Australia: Milestone Agreement Set To Increase Access To US Capital Markets

Last Updated: 17 September 2008
Article by David Selig and Nathan Greenfield

On 25 August 2008, the Australian Securities & Investments Commission ("ASIC") together with the Australian Minister for Superannuation and Corporate Law, executed a Mutual Recognition Arrangement ("MRA") with ASIC's US counterpart, the United States Securities and Exchange Commission ("SEC"). The MRA is expected to significantly reduce requirements for Australian entities wishing to offer securities to US investors. The agreement follows similar agreements that Australia has signed with New Zealand and Hong Kong authorities that are intended to establish closer links with their respective financial markets.

The purpose of the MRA is to expand the benefits to investors of broader access to US and Australian securities markets whilst maintaining respective domestic protections afforded to investors from those jurisdictions. To this end, ASIC and SEC have agreed to consider applications for exemptions from the rules governing the offering of securities to foreign persons, that are made by market participants based in the other's jurisdiction, such as brokers, asset managers and advisory firms.

The exemptions will initially only be granted to:

  • the Australian Securities Exchange ("ASX") where it seeks to do business with US investors, through US brokers, in respect of Australian equity or debt securities listed on the ASX ("Australian Investments");
  • Australian brokers seeking to do business with US qualified investors in respect of Australian Investments;
  • US stock exchanges seeking to do business with Australian investors, through Australian brokers, in respect of US equity or debt securities listed on a US stock exchange ("US Investments"); and
  • US brokers seeking to do business with Australian wholesale clients in respect of US Investments.

Australian brokers that are granted an exemption will be required to provide US investors with a risk disclosure statement to the effect that the Australian broker and any Australian Investment is not subject to direct SEC oversight and different laws apply. Similarly, US brokers will need to advise Australian investors that US Investments are not subject to direct oversight by ASIC.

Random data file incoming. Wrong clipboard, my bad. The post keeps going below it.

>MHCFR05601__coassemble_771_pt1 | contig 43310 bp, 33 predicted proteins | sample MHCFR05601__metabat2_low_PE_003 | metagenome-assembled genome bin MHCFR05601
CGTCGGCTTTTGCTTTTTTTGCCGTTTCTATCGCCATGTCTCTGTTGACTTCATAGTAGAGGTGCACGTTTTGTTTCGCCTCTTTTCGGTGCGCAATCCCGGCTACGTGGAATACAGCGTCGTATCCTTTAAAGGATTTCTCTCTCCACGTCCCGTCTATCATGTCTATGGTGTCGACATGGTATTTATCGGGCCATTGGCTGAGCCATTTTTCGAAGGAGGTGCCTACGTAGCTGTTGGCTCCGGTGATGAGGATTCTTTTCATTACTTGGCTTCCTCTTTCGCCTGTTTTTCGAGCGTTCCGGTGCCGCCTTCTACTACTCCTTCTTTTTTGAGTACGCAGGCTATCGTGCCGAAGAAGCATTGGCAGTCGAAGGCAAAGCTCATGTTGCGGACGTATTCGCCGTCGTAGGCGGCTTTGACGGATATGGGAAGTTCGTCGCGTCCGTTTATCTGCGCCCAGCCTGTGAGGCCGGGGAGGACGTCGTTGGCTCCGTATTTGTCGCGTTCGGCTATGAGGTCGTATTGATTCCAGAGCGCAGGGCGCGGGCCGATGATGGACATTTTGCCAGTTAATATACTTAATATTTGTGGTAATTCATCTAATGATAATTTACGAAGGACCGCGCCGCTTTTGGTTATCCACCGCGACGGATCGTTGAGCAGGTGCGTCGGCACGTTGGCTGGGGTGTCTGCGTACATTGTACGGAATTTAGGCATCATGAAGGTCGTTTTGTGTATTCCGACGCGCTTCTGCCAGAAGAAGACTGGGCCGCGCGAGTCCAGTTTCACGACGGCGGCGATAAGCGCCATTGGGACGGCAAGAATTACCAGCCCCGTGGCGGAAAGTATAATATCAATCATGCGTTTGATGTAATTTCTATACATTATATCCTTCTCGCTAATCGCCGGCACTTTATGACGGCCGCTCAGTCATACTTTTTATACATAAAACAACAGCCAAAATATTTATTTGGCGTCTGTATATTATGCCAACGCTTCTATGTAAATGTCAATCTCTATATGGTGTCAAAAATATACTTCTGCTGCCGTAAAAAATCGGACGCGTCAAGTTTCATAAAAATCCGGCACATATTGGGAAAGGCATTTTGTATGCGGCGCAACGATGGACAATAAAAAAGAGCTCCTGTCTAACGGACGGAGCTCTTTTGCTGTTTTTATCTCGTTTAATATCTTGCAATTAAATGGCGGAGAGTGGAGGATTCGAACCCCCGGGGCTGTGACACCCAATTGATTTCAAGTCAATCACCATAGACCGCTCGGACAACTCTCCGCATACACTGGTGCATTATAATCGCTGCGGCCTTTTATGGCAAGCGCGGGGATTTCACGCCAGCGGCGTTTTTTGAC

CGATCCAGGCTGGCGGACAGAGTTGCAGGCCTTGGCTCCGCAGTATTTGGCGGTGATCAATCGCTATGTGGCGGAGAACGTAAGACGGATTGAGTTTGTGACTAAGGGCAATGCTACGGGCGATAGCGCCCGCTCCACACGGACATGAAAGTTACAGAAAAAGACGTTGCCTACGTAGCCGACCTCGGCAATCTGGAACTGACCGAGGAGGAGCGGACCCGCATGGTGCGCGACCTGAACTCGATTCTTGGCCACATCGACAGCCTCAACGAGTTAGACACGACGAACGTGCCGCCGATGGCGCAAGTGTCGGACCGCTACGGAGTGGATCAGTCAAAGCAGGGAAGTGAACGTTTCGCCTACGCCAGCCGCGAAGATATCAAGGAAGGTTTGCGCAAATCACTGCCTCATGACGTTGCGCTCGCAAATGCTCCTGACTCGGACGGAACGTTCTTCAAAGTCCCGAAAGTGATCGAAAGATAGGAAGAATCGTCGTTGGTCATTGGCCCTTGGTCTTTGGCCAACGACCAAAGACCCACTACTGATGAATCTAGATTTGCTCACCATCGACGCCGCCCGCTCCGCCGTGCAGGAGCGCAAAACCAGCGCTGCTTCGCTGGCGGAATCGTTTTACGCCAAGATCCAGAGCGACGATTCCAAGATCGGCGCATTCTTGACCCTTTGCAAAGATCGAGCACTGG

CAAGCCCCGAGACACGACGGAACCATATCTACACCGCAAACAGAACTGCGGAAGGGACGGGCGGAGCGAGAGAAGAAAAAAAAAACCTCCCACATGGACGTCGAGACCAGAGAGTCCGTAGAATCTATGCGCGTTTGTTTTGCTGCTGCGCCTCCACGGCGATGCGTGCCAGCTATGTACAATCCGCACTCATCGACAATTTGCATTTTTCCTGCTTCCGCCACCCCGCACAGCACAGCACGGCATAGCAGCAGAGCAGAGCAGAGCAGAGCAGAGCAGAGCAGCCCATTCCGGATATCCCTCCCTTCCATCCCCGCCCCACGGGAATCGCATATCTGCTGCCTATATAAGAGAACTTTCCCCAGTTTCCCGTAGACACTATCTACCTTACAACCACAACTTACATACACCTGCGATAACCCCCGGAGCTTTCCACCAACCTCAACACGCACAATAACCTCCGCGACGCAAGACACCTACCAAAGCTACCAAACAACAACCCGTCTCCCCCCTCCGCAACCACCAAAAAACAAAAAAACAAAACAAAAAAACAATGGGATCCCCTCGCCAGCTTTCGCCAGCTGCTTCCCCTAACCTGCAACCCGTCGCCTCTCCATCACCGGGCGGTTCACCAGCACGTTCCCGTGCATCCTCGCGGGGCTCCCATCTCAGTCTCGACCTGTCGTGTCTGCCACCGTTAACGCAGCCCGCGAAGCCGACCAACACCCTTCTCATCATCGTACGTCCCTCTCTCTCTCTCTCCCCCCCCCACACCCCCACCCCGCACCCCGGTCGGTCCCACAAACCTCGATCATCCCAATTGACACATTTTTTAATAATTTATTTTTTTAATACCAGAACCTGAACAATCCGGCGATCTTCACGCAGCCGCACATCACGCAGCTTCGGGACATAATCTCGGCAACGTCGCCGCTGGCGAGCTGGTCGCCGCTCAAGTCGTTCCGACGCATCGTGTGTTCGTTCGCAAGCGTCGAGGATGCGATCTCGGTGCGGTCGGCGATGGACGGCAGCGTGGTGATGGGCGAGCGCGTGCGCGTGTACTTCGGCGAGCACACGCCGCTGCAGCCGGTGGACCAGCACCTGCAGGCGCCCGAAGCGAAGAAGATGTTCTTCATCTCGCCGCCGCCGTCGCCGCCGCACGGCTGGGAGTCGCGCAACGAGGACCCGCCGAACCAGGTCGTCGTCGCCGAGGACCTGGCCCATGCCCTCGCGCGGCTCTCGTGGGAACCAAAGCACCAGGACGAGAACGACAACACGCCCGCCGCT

Exemptions granted by ASIC and SEC may be subject to certain terms and conditions. However, all exemptions will require the relevant applicant to include a notice to investors in the jurisdiction from which exemptive relief is sought, to the effect that the exempted entity generally is not regulated in that jurisdiction, but is subject to the laws and regulations of its home country. Further, no exemption will constitute any waiver of US anti-fraud protections or the Australian market "misconduct" provisions.

The arrangements are intended to continue for a period of five years after which time they will be reviewed by ASIC and SEC.

In connection with the execution of the MRA, ASIC and SEC have also signed Memoranda of Understanding ("MOUs") concerning the consultation, co-operation and the exchange of information related to:

  • market oversight;
  • supervision of financial services firms; and
  • enforcement of securities laws.

Under the MOUs, ASIC and SEC have agreed to:

1. regularly consult with each other regarding the operation of the MRA as well as on general supervisory developments and issues relevant to the operations, activities and regulation of entities that are granted an exemption;

2. inform each other of pending regulatory changes that may have a significant impact on the operations or activities of entities involved in financial services that are authorised or registered with both ASIC and SEC and assist each other in relation to "on-site" visits of such entities; and

3. assist each other in relation to:

(i) securing compliance by financial services entities with applicable Australian and US securities laws and regulations; and

(ii) freezing assets in its jurisdiction that constitute proceeds of a possible violation of applicable laws or regulations in the other's jurisdiction and facilitating restitution to investors.

Whilst the MRA may increase and assist in capital flows between Australia and the US, certain limitations and restrictions remain. For example, relief is not provided in respect of initial public offerings or unlisted managed investments schemes. It is also questionable as to whether relief will be granted for listed managed investment schemes and derivative instruments. Australian applicants that request relief pursuant to the MRA will be required to be an ASX market participant in addition to holding an Australian financial services licence.

However, the MRA may prove to be particularly useful for Australian brokers and underwriters wishing to market Australian Investments to US investors generally or to specific US institutions.

The practical effect of the MRA will not be known until ASIC and SEC formalise the process for relief applications and will also depend upon how the arrangements are implemented and developed over time. The process for relief applications is expected to be provided by ASIC in early 2009.

The content of this article is intended to provide a general guide to the subject matter. Specialist advice should be sought about your specific circumstances.

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